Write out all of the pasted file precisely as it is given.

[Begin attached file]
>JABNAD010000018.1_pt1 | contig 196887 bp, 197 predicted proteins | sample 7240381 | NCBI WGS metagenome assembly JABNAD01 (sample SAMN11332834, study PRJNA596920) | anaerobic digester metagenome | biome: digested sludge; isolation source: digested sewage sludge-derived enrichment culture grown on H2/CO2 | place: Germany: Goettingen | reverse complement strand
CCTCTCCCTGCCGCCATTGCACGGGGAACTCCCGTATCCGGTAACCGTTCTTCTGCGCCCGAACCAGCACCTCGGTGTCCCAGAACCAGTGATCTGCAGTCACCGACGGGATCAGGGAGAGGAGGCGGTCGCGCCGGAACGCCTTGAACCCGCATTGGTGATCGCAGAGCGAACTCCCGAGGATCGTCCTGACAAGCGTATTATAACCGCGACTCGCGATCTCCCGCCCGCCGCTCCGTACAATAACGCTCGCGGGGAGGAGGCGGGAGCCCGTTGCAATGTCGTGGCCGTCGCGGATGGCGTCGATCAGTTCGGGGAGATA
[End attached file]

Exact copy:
>JABNAD010000018.1_pt1 | contig 196887 bp, 197 predicted proteins | sample 7240381 | NCBI WGS metagenome assembly JABNAD01 (sample SAMN11332834, study PRJNA596920) | anaerobic digester metagenome | biome: digested sludge; isolation source: digested sewage sludge-derived enrichment culture grown on H2/CO2 | place: Germany: Goettingen | reverse complement strand
CCTCTCCCTGCCGCCATTGCACGGGGAACTCCCGTATCCGGTAACCGTTCTTCTGCGCCCGAACCAGCACCTCGGTGTCCCAGAACCAGTGATCTGCAGTCACCGACGGGATCAGGGAGAGGAGGCGGTCGCGCCGGAACGCCTTGAACCCGCATTGGTGATCGCAGAGCGAACTCCCGAGGATCGTCCTGACAAGCGTATTATAACCGCGACTCGCGATCTCCCGCCCGCCGCTCCGTACAATAACGCTCGCGGGGAGGAGGCGGGAGCCCGTTGCAATGTCGTGGCCGTCGCGGATGGCGTCGATCAGTTCGGGGAGATA